North Korean leader Kim Jong-un visited his frontline artillery today and told commanders "to strike and wipe out the enemies" on Baengnyeong and turn the island into a "sea of fire" the Central Korean News Agency reported.
"Once an order is issued, you should break the waists of the crazy enemies, totally cut their windpipes and thus clearly show them what a real war is like," Kim was quoted.
This aggressive rhetoric comes at a time of escalating military tensions between South Korea and the communist North. The situation between the two countries and the U.S. has become progressively worse since last month.
North Korea conducted a successful underground test of a nuclear weapon on Feb 11. In response, the United Nations passed tougher economic and trade sanctions against the North. The sanctions were drafted by the United States and China, the first time China has openly supported sanctions against their traditional ally.
Then, in response to the sanctions, Kim Jong-un threatened South Korea and the U.S. with a preemptive nuclear attack if they were threatened. American and South Korean forces conducted joint military exercises. Kim Jong-un then stated that he would no longer abide by the 1953 armistice that ended the Korean War.
These latest threats come as the United Nations Human Rights Council issued a report on the deplorable state of human rights in the communist country.
Rights violations in North Korea "have reached a critical mass", Marzuki Darusman told the council, citing public food deprivation, torture and arbitrary detention. He highlighted concerns about a network of political prison camps believed to hold at least 200,000 people, and called for an international commission of inquiry into North Korea's human rights record (http://aje.me/Y7Ud80).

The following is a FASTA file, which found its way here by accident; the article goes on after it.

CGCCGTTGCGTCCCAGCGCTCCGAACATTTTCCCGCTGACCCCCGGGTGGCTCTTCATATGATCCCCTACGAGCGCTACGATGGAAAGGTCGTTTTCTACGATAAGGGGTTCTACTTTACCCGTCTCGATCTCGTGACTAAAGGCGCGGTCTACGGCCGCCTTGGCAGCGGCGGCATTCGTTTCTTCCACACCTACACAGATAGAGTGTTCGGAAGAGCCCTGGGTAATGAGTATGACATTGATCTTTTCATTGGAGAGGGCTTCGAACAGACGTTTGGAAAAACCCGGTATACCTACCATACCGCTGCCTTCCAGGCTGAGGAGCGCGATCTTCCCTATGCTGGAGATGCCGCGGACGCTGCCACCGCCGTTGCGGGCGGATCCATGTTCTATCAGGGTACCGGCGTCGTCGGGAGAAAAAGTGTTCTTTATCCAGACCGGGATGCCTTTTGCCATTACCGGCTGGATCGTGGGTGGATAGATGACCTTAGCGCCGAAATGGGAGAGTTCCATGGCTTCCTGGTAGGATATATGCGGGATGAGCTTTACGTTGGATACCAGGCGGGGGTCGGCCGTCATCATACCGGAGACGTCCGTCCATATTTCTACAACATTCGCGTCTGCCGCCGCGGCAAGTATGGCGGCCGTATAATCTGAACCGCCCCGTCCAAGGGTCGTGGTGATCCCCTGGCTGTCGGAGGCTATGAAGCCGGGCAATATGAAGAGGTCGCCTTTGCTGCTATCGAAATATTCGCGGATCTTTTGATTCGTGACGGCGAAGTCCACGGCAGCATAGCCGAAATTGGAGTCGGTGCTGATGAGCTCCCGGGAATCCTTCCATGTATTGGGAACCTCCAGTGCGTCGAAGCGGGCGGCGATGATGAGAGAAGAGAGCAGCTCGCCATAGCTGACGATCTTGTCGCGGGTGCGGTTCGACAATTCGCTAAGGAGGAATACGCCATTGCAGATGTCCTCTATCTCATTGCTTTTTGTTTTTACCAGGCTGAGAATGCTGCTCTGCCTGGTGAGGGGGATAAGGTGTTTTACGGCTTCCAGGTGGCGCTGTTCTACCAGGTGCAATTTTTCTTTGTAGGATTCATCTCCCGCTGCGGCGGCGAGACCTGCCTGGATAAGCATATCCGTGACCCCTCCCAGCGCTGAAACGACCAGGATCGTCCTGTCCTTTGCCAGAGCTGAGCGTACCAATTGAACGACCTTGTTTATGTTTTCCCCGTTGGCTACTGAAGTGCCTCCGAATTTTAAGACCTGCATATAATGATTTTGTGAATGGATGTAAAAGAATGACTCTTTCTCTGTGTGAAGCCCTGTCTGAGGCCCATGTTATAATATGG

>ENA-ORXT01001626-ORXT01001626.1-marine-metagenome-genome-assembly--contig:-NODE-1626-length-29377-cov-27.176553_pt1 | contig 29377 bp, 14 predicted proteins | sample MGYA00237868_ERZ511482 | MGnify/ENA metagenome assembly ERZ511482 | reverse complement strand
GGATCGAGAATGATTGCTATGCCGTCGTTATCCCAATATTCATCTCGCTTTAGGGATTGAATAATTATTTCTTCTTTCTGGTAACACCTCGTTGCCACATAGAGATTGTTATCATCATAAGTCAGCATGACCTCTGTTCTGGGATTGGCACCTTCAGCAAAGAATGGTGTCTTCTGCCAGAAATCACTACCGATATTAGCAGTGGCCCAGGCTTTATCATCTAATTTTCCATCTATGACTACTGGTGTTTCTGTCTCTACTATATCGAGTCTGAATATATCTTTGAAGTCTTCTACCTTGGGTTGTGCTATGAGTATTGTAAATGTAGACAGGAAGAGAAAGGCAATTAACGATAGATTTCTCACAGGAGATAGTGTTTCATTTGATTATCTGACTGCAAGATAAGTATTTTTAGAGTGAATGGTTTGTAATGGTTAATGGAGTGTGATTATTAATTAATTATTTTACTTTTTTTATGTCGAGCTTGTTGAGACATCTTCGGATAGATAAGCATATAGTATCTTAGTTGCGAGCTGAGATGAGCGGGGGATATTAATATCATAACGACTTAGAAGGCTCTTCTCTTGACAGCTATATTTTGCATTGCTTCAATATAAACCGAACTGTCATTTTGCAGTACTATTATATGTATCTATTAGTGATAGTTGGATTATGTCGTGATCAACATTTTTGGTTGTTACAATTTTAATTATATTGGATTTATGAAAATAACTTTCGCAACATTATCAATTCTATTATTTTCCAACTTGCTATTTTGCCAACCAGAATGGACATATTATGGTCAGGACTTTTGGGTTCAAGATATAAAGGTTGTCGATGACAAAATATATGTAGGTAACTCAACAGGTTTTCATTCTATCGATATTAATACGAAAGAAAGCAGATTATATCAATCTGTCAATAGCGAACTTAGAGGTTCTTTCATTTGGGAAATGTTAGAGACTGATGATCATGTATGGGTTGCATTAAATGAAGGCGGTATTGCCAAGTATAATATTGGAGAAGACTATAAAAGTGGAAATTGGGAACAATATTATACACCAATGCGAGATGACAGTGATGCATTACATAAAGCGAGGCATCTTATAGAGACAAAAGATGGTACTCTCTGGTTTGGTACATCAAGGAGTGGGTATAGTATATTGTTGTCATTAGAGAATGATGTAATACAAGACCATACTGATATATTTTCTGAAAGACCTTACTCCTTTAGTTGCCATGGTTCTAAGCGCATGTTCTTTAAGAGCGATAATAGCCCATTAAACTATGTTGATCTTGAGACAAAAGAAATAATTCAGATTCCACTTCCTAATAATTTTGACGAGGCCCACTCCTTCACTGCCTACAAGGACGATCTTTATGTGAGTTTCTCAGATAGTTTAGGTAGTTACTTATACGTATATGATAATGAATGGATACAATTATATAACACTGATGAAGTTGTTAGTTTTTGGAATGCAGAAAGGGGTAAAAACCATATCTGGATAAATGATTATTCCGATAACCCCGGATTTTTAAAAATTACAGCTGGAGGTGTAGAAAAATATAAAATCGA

Kim's threats against the South Korean island of Baengnyeong could be attributed to more bluster if they were not without precedent.
The South Korean naval vessel Cheonan was sunk near Baengnyeong in 2010 killing 46 sailors, and later that year North Korea shelled the nearby island of Yeonpyeong, killing four people.
On Baengnyeong the threats are being taken seriously.
An administrative official on Baengnyeong, Kim Young-Gu, said civilian emergency shelters on the island had been fully stocked and all village councils put on high alert."It's not like there's a mass exodus of panicked islanders to the mainland. But to be honest with you, we're a bit scared," he said in an interview (http://bit.ly/WktGqy).
The South Korean president, Park Geun-hye was only sworn in two weeks ago and hasn't completed the formation of her cabinet. The candidate for defense minister,Kim Byung-kwan, remains unconfirmed amidst domestic political discussions.
"I feel a tremendous sense of danger," he told a televised press conference. "There should never be a slightest vacuum in national defense at any moment. And now is a perilous time" he told reporters. "If the North provokes us, we will respond in ways that will cause them more harm," he said (http://aje.me/Y7Ud80).
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